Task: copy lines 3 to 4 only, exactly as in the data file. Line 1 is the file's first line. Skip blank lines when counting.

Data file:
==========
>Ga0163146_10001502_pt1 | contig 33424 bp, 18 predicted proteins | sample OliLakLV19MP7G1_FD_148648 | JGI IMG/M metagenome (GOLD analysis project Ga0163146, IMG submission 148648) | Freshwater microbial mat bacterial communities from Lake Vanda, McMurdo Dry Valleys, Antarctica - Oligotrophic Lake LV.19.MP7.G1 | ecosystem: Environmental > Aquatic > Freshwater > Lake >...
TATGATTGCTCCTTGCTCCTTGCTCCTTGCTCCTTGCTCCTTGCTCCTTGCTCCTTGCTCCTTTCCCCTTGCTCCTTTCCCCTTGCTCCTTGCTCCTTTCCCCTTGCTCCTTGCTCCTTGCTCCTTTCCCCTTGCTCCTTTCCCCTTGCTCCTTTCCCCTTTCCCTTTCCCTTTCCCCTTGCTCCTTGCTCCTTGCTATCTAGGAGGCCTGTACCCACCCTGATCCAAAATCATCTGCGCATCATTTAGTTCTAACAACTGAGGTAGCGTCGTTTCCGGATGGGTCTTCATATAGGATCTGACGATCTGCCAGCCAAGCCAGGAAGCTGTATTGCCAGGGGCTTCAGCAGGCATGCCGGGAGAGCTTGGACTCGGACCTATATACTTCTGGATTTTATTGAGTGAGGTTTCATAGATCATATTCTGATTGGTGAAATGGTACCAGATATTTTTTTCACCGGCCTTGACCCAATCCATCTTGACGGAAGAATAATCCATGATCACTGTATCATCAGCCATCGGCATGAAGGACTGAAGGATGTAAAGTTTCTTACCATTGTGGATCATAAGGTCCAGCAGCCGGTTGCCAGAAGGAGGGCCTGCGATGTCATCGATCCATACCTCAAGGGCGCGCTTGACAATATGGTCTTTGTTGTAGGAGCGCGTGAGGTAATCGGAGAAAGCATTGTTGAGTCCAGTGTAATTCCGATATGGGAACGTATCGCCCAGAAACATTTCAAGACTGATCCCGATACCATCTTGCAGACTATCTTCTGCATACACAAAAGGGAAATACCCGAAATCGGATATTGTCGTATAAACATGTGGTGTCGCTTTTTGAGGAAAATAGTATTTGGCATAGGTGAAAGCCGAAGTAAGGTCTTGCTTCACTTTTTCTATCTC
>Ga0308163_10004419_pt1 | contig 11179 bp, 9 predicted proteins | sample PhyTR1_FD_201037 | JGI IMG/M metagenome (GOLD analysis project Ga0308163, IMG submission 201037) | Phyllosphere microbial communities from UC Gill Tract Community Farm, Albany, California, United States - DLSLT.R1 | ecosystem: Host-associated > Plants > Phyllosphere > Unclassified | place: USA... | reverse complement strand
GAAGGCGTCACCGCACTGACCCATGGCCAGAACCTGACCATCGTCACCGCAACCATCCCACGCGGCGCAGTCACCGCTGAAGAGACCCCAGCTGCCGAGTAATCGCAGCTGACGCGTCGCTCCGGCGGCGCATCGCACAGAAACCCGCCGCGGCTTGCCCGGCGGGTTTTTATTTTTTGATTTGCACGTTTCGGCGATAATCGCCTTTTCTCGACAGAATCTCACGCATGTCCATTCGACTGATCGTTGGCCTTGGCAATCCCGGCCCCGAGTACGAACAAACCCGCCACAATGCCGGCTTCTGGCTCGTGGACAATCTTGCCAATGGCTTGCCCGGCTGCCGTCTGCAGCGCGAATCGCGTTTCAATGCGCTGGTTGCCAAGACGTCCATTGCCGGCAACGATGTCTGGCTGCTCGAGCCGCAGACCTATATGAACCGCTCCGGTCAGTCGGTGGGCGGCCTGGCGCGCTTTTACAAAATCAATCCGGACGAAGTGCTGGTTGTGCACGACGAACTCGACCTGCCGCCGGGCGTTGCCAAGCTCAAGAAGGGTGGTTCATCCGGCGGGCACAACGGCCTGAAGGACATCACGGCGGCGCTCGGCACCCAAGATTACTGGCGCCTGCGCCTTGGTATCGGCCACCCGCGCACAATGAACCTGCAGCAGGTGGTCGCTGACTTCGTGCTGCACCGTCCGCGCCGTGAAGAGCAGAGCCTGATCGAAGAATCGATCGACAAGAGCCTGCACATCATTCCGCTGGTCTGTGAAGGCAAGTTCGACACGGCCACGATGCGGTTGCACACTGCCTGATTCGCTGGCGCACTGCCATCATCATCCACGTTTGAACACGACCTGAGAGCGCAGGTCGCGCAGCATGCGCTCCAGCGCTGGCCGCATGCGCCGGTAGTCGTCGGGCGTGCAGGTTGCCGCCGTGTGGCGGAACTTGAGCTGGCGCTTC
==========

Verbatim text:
>Ga0308163_10004419_pt1 | contig 11179 bp, 9 predicted proteins | sample PhyTR1_FD_201037 | JGI IMG/M metagenome (GOLD analysis project Ga0308163, IMG submission 201037) | Phyllosphere microbial communities from UC Gill Tract Community Farm, Albany, California, United States - DLSLT.R1 | ecosystem: Host-associated > Plants > Phyllosphere > Unclassified | place: USA... | reverse complement strand
GAAGGCGTCACCGCACTGACCCATGGCCAGAACCTGACCATCGTCACCGCAACCATCCCACGCGGCGCAGTCACCGCTGAAGAGACCCCAGCTGCCGAGTAATCGCAGCTGACGCGTCGCTCCGGCGGCGCATCGCACAGAAACCCGCCGCGGCTTGCCCGGCGGGTTTTTATTTTTTGATTTGCACGTTTCGGCGATAATCGCCTTTTCTCGACAGAATCTCACGCATGTCCATTCGACTGATCGTTGGCCTTGGCAATCCCGGCCCCGAGTACGAACAAACCCGCCACAATGCCGGCTTCTGGCTCGTGGACAATCTTGCCAATGGCTTGCCCGGCTGCCGTCTGCAGCGCGAATCGCGTTTCAATGCGCTGGTTGCCAAGACGTCCATTGCCGGCAACGATGTCTGGCTGCTCGAGCCGCAGACCTATATGAACCGCTCCGGTCAGTCGGTGGGCGGCCTGGCGCGCTTTTACAAAATCAATCCGGACGAAGTGCTGGTTGTGCACGACGAACTCGACCTGCCGCCGGGCGTTGCCAAGCTCAAGAAGGGTGGTTCATCCGGCGGGCACAACGGCCTGAAGGACATCACGGCGGCGCTCGGCACCCAAGATTACTGGCGCCTGCGCCTTGGTATCGGCCACCCGCGCACAATGAACCTGCAGCAGGTGGTCGCTGACTTCGTGCTGCACCGTCCGCGCCGTGAAGAGCAGAGCCTGATCGAAGAATCGATCGACAAGAGCCTGCACATCATTCCGCTGGTCTGTGAAGGCAAGTTCGACACGGCCACGATGCGGTTGCACACTGCCTGATTCGCTGGCGCACTGCCATCATCATCCACGTTTGAACACGACCTGAGAGCGCAGGTCGCGCAGCATGCGCTCCAGCGCTGGCCGCATGCGCCGGTAGTCGTCGGGCGTGCAGGTTGCCGCCGTGTGGCGGAACTTGAGCTGGCGCTTC